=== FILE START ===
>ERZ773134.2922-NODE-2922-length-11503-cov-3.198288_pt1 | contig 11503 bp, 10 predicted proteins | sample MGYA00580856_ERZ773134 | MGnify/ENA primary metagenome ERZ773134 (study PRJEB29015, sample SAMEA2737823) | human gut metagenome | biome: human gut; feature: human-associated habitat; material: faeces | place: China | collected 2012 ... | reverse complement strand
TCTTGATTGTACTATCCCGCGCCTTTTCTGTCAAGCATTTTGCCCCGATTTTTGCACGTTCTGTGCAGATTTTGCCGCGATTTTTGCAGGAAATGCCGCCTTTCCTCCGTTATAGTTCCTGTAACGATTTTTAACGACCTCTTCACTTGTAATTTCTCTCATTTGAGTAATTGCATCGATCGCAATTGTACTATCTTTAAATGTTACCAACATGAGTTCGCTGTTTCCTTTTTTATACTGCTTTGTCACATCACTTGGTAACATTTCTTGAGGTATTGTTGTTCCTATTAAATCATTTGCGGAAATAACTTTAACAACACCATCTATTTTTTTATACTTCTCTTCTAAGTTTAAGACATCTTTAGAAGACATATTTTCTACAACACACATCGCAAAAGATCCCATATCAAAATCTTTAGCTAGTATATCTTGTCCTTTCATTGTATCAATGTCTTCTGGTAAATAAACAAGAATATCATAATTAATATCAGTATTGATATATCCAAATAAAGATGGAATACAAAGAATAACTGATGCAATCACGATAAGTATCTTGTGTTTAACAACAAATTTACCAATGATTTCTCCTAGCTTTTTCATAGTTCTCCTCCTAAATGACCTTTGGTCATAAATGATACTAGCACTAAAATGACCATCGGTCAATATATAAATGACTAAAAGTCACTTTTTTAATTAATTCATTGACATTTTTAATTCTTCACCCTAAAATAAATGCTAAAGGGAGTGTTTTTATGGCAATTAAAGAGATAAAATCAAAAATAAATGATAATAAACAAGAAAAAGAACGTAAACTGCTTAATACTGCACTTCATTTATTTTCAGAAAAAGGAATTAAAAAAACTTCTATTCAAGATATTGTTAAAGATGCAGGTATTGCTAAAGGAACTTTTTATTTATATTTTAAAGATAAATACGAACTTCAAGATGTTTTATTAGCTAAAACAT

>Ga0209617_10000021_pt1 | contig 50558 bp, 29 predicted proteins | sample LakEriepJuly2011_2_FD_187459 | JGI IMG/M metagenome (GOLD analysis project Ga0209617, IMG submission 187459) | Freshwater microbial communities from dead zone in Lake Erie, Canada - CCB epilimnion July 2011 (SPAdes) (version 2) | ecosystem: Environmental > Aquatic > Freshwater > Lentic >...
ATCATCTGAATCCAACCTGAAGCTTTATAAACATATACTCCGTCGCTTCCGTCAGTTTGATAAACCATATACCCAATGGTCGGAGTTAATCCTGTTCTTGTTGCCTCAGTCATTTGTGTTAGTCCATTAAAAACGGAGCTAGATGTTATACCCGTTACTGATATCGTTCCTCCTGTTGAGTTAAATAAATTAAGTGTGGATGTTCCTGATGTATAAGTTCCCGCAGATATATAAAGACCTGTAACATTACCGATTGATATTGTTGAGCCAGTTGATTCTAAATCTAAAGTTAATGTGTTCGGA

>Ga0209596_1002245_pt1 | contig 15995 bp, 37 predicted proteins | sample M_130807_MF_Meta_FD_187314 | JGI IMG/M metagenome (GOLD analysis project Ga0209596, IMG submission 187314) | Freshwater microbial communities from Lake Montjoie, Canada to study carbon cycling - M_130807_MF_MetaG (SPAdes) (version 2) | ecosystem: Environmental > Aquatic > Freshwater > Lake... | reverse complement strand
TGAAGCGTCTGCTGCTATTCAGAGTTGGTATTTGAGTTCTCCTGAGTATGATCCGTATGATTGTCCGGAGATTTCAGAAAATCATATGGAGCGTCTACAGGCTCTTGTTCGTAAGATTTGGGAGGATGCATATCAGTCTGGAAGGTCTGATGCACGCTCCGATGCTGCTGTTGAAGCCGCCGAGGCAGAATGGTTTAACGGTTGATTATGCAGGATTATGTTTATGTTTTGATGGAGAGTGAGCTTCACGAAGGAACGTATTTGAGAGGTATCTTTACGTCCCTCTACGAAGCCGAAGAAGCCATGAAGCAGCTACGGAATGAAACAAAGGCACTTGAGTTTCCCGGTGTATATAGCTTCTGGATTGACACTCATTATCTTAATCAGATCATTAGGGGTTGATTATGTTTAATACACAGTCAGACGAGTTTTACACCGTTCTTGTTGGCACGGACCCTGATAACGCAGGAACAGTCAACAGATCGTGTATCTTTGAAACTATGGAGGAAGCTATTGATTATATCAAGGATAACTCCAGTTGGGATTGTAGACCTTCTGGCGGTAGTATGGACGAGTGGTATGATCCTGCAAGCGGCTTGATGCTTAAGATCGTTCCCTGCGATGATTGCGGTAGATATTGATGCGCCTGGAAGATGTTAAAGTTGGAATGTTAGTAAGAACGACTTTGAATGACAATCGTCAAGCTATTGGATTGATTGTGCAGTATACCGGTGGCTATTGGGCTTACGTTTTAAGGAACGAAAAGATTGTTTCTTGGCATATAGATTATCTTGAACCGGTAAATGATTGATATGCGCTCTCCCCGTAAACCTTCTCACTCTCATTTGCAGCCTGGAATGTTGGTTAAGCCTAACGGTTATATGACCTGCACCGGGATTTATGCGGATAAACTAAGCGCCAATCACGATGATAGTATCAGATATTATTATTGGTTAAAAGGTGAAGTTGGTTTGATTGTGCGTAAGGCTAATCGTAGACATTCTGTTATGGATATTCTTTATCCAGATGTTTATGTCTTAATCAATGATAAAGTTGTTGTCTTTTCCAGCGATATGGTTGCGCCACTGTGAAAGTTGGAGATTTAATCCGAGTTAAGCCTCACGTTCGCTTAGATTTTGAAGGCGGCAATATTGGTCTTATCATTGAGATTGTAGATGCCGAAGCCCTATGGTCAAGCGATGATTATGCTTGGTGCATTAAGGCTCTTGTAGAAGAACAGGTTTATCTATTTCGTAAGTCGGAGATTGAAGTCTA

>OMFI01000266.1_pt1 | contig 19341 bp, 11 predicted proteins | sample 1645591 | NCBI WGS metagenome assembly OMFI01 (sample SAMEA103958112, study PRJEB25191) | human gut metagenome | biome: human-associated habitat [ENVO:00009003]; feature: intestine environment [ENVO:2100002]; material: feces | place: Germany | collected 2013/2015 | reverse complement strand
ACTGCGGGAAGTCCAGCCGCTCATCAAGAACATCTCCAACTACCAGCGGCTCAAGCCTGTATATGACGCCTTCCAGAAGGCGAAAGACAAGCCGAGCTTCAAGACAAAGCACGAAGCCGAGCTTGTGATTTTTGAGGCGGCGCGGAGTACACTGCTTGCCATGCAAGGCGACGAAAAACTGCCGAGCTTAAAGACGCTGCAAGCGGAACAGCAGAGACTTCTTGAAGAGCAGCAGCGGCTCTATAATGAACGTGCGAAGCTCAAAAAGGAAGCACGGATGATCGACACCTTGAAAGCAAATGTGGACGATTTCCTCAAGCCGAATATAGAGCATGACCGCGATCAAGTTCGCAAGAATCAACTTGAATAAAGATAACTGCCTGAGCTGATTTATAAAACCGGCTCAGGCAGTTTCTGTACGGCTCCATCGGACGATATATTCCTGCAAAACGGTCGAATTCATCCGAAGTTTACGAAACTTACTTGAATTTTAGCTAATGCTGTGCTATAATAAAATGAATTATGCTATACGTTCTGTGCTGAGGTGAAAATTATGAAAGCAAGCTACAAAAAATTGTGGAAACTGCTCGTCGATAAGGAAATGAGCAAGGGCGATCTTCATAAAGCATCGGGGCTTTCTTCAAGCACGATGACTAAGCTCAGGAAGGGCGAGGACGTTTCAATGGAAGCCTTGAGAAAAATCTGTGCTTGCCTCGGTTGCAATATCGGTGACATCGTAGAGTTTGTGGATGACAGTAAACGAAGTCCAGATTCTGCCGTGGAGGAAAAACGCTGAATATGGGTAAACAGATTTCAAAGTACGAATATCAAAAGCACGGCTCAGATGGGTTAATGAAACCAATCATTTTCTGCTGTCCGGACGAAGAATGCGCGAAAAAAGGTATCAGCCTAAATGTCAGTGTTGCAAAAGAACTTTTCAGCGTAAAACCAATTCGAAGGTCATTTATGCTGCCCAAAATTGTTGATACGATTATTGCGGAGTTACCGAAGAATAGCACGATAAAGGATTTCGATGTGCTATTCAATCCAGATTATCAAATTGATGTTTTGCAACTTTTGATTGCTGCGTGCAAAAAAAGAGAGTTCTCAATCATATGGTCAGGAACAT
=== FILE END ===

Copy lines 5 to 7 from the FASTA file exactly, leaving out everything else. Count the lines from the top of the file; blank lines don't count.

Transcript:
>Ga0209596_1002245_pt1 | contig 15995 bp, 37 predicted proteins | sample M_130807_MF_Meta_FD_187314 | JGI IMG/M metagenome (GOLD analysis project Ga0209596, IMG submission 187314) | Freshwater microbial communities from Lake Montjoie, Canada to study carbon cycling - M_130807_MF_MetaG (SPAdes) (version 2) | ecosystem: Environmental > Aquatic > Freshwater > Lake... | reverse complement strand
TGAAGCGTCTGCTGCTATTCAGAGTTGGTATTTGAGTTCTCCTGAGTATGATCCGTATGATTGTCCGGAGATTTCAGAAAATCATATGGAGCGTCTACAGGCTCTTGTTCGTAAGATTTGGGAGGATGCATATCAGTCTGGAAGGTCTGATGCACGCTCCGATGCTGCTGTTGAAGCCGCCGAGGCAGAATGGTTTAACGGTTGATTATGCAGGATTATGTTTATGTTTTGATGGAGAGTGAGCTTCACGAAGGAACGTATTTGAGAGGTATCTTTACGTCCCTCTACGAAGCCGAAGAAGCCATGAAGCAGCTACGGAATGAAACAAAGGCACTTGAGTTTCCCGGTGTATATAGCTTCTGGATTGACACTCATTATCTTAATCAGATCATTAGGGGTTGATTATGTTTAATACACAGTCAGACGAGTTTTACACCGTTCTTGTTGGCACGGACCCTGATAACGCAGGAACAGTCAACAGATCGTGTATCTTTGAAACTATGGAGGAAGCTATTGATTATATCAAGGATAACTCCAGTTGGGATTGTAGACCTTCTGGCGGTAGTATGGACGAGTGGTATGATCCTGCAAGCGGCTTGATGCTTAAGATCGTTCCCTGCGATGATTGCGGTAGATATTGATGCGCCTGGAAGATGTTAAAGTTGGAATGTTAGTAAGAACGACTTTGAATGACAATCGTCAAGCTATTGGATTGATTGTGCAGTATACCGGTGGCTATTGGGCTTACGTTTTAAGGAACGAAAAGATTGTTTCTTGGCATATAGATTATCTTGAACCGGTAAATGATTGATATGCGCTCTCCCCGTAAACCTTCTCACTCTCATTTGCAGCCTGGAATGTTGGTTAAGCCTAACGGTTATATGACCTGCACCGGGATTTATGCGGATAAACTAAGCGCCAATCACGATGATAGTATCAGATATTATTATTGGTTAAAAGGTGAAGTTGGTTTGATTGTGCGTAAGGCTAATCGTAGACATTCTGTTATGGATATTCTTTATCCAGATGTTTATGTCTTAATCAATGATAAAGTTGTTGTCTTTTCCAGCGATATGGTTGCGCCACTGTGAAAGTTGGAGATTTAATCCGAGTTAAGCCTCACGTTCGCTTAGATTTTGAAGGCGGCAATATTGGTCTTATCATTGAGATTGTAGATGCCGAAGCCCTATGGTCAAGCGATGATTATGCTTGGTGCATTAAGGCTCTTGTAGAAGAACAGGTTTATCTATTTCGTAAGTCGGAGATTGAAGTCTA

>OMFI01000266.1_pt1 | contig 19341 bp, 11 predicted proteins | sample 1645591 | NCBI WGS metagenome assembly OMFI01 (sample SAMEA103958112, study PRJEB25191) | human gut metagenome | biome: human-associated habitat [ENVO:00009003]; feature: intestine environment [ENVO:2100002]; material: feces | place: Germany | collected 2013/2015 | reverse complement strand